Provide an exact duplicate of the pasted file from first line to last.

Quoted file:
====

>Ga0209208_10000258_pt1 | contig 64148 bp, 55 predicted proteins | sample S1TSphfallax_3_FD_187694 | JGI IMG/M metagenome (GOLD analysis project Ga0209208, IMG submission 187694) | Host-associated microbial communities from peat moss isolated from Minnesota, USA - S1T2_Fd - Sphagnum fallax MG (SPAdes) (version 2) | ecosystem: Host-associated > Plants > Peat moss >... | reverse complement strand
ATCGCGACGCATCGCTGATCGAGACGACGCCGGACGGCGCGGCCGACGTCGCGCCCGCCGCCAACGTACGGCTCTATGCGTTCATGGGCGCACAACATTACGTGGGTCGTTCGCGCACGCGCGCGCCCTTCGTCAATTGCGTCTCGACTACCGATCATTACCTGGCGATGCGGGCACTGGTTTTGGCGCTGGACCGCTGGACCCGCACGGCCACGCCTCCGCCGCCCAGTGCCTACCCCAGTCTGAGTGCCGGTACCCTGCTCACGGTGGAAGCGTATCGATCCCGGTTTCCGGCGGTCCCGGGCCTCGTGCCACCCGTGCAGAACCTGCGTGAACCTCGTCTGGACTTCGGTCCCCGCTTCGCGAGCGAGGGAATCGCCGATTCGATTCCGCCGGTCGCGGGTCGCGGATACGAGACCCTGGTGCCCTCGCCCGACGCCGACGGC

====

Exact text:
>Ga0209208_10000258_pt1 | contig 64148 bp, 55 predicted proteins | sample S1TSphfallax_3_FD_187694 | JGI IMG/M metagenome (GOLD analysis project Ga0209208, IMG submission 187694) | Host-associated microbial communities from peat moss isolated from Minnesota, USA - S1T2_Fd - Sphagnum fallax MG (SPAdes) (version 2) | ecosystem: Host-associated > Plants > Peat moss >... | reverse complement strand
ATCGCGACGCATCGCTGATCGAGACGACGCCGGACGGCGCGGCCGACGTCGCGCCCGCCGCCAACGTACGGCTCTATGCGTTCATGGGCGCACAACATTACGTGGGTCGTTCGCGCACGCGCGCGCCCTTCGTCAATTGCGTCTCGACTACCGATCATTACCTGGCGATGCGGGCACTGGTTTTGGCGCTGGACCGCTGGACCCGCACGGCCACGCCTCCGCCGCCCAGTGCCTACCCCAGTCTGAGTGCCGGTACCCTGCTCACGGTGGAAGCGTATCGATCCCGGTTTCCGGCGGTCCCGGGCCTCGTGCCACCCGTGCAGAACCTGCGTGAACCTCGTCTGGACTTCGGTCCCCGCTTCGCGAGCGAGGGAATCGCCGATTCGATTCCGCCGGTCGCGGGTCGCGGATACGAGACCCTGGTGCCCTCGCCCGACGCCGACGGC